Okell’s has been brewed in the Isle of Man since 1850.

The beer has been a staple of pubs and remains unchanged.

But that doesn’t mean that the company behind the product is resting on its laurels.

The head brewer for Heron and Brearley, which makes Okell’s, Kevin Holmes, is spearheading more innovation at the brewery, perhaps most conspicuously with the launch of canned beer.

‘We’re a traditional brewery making predominately cask beer, with some bottled,’ he said.

‘But we wanted to move into new markets and a different customer base and looked at cans.

‘In my opinion, cans are the best vessel for the beer because there’s no light strike and it’s 100% recyclable.

‘It’s much easier on transport because you get more cans per pallet and it’s greener all the way around.’

Four beers are currently being produced by the company in cans, with two more coming.

They are Nectar, Triumph, Aura and Zero.

Nectar is a new world IPA with a hop that gives a juicy, tropical fruit flavour. The hop comes from New Zealand.

Triumph is a session IPA with a good bitter taste.

Aura is a canned version of the Manx Pale Ale. MPA is popular in cask, bottle and can.

Perhaps the most ground-breaking is Zero, which is non-alcoholic.

‘There has been a really positive reaction to it across the board, especially with the younger dynamic,’ Kevin said.

‘The customer now wants to be able to have a diverse range, so they’ll be able to drink a top-quality product that’s non-alcoholic.

‘There are obvious health benefits.

‘Non-alcoholic products are really good now. They need to be good and they need to be premium.

‘At one time there was a stigma about drinking non-alcoholic drinks. People would ask why.

‘Not it’s fine to drink non-alcholic drinks. It’s credible.’

A few years ago, a survey in the UK found the 16- to 25-year-olds were the most likely to be teetotal, with 26% not drinking.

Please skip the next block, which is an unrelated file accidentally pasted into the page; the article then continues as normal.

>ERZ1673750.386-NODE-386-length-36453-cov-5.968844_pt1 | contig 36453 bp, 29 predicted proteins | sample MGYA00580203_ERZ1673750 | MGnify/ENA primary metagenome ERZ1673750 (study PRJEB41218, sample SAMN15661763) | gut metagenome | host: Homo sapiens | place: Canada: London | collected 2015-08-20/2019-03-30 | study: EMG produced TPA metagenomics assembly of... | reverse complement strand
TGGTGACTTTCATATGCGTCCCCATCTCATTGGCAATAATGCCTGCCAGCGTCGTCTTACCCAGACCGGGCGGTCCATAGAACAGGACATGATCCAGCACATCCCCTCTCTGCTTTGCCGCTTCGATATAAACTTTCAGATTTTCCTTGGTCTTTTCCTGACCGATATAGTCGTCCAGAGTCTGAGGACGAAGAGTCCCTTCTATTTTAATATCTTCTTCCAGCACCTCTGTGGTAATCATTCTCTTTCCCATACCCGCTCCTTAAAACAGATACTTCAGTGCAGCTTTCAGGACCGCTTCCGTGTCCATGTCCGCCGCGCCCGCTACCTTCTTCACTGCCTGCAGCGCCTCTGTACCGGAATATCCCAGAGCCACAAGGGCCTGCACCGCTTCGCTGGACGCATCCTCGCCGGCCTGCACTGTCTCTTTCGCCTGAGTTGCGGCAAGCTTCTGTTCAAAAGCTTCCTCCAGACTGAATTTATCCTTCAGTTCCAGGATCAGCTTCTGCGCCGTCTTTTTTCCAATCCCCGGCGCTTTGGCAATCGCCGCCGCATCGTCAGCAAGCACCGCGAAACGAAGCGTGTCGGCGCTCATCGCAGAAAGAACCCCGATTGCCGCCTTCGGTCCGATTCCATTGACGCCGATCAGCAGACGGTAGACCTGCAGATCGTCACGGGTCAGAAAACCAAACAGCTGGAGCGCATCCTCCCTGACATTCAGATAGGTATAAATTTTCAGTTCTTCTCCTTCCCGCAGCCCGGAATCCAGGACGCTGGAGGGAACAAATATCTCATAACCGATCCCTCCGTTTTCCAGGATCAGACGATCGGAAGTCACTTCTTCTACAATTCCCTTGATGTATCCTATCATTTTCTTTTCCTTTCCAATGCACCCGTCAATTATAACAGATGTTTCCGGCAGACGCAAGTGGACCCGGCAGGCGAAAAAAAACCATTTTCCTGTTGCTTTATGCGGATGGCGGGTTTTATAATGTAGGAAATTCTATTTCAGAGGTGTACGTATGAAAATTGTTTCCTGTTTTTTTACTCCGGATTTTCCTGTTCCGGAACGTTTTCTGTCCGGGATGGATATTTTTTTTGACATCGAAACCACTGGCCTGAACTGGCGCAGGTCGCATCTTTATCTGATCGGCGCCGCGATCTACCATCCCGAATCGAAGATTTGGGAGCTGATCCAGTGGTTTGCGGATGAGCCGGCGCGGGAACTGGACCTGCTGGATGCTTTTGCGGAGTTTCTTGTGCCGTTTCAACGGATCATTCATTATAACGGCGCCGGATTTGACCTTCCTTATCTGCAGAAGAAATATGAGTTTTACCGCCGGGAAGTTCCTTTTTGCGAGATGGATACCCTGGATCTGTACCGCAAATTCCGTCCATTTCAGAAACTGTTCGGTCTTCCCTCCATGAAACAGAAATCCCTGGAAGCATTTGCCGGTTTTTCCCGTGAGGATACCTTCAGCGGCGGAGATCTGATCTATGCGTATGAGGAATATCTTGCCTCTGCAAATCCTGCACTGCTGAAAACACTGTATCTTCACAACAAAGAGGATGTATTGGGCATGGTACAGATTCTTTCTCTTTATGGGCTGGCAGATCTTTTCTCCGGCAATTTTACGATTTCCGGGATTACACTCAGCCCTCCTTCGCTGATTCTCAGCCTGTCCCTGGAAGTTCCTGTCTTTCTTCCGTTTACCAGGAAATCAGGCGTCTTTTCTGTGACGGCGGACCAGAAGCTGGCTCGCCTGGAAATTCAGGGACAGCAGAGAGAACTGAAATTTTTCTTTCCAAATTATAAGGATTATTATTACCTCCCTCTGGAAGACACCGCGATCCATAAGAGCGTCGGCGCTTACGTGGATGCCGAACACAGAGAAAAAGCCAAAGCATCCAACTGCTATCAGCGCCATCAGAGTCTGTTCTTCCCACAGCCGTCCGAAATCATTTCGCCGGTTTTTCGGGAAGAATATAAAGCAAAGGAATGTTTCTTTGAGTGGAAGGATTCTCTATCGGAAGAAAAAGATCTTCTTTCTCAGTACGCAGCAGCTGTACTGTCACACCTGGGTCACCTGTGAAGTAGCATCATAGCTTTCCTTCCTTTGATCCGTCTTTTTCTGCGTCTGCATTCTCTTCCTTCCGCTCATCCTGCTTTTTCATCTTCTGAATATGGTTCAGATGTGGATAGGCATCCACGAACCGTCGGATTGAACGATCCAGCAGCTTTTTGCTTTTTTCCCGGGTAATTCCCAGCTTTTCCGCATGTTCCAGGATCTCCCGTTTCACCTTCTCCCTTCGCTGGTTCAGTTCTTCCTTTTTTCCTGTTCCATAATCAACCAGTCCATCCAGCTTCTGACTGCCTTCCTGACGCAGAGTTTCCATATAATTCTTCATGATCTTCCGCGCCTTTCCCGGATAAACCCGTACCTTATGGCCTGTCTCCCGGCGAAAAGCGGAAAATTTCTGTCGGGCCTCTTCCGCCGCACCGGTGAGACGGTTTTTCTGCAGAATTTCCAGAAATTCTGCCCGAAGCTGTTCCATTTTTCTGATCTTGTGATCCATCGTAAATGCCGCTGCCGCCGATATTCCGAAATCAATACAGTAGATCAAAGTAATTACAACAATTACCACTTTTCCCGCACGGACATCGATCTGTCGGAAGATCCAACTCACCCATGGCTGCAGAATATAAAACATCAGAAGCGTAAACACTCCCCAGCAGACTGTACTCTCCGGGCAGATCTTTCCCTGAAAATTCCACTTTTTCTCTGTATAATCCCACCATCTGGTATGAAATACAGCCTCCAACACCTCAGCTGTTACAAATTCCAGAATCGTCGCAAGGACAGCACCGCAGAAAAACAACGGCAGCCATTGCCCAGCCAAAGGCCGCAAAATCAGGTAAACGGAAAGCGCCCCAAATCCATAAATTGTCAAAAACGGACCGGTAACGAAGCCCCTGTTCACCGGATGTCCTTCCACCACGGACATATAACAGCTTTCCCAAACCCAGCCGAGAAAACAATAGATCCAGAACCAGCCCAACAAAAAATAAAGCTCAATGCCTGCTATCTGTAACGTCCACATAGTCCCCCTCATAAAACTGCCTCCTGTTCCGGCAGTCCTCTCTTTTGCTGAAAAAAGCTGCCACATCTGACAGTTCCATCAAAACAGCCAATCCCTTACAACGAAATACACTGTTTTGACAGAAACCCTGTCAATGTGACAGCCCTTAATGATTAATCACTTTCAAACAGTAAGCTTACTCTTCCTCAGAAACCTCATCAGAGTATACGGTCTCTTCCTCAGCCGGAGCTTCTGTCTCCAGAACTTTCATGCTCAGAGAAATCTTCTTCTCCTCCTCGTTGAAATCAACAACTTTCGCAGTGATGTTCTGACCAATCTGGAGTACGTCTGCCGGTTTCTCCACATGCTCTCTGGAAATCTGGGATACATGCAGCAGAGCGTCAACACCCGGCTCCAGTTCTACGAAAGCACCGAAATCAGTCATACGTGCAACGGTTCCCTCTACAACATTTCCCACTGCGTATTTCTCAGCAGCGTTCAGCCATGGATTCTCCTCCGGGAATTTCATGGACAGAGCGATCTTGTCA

For 55- to 74-year-olds, 15% didn’t drink.

If that pattern is followed in the Isle of Man it could show a rise in demand for alternatives to alcohol.

Indeed, the closures of so many pubs and the opening of coffee shops might well be a sign of the times that reflects that.

‘Introducing non-alcoholic beer was something we’ve been wanting to do for a while,’ Kevin said. ‘We needed the right vessel and cans seem to be the right vessel.’

But it’s not just cans. More keg products will be made too.

Kevin is now driving more innovation at the brewery.

‘We have an experimental brew kit. If we get anything new or we want to try a new style of beer or get new hops, we’ll brew it.

‘If we feel it’s worthwhile we’ll scale it up. All of those beers have been trialled.’

Not many hops are grown in the island and those that are don’t have the pedigree of those that have been grown for beer for centuries.

But Kevin has been sourcing hops from further afield than the UK, like the New Zealand hops used for the Nectar beer.

As with so many businesses, change came about after the pandemic.

Kevin said: ‘What happened with Covid was that the industry got a shake-up. It was almost at a stage where we wondered what the industry was going to look like.

‘We have a strong desire to develop products that we can export.

‘We asked what do we want our Okell’s to look like and go from there.’

Of course, as is the case for many Manx businesses, the cost of exporting across the Irish Sea can be expensive. Currently, the new canned beer has to be transported to the UK, canned and brought back to the Isle of Man.

That should change soon.

H&B plans to open a packaging plant which will can beer. But it’s not just the brewery that will benefit.

‘We’ll be able to contract brew and contract package for other people in the Isle of Man,’ Kevin said.

That doesn’t just mean beer. It can mean any beverage.

Kevin began working at Daniel Thwaites brewery in Blackburn, Lancashire, before moving the Isle of Man.

He started his career here at Okell’s before moving to Bushy’s and the Hooded Ram. He then returned to the H&B, where he’s been for four or five years. Four people work in the brewing section of the company.

As well as looking forward, Kevin is very conscious about the traditions of the company.

‘We’re 173 years old. We’ve got the Isle of Man Pure Beer Act, which our founder initiated and we’re an island Biosphere nation, which is the only one in the world.

‘We’re passionate about what we do. Our traditional offering, the bitter and the other cask products are here to stay.

‘We’re not turning our backs on anything like that. They are our core products and we believe in them.’

So what drives Kevin?

‘I’m passionate about beer. I’m passionate about the brand and the product.

‘I’m a custodian of its legacy, so I’m looking after a brewery that’s nearly 200 years old and my desire is to make sure it’s fit for the next 200 years and be able to pass it on.

‘It’s a jewel for the island. Not many places have a brewery that is so steeped in history.’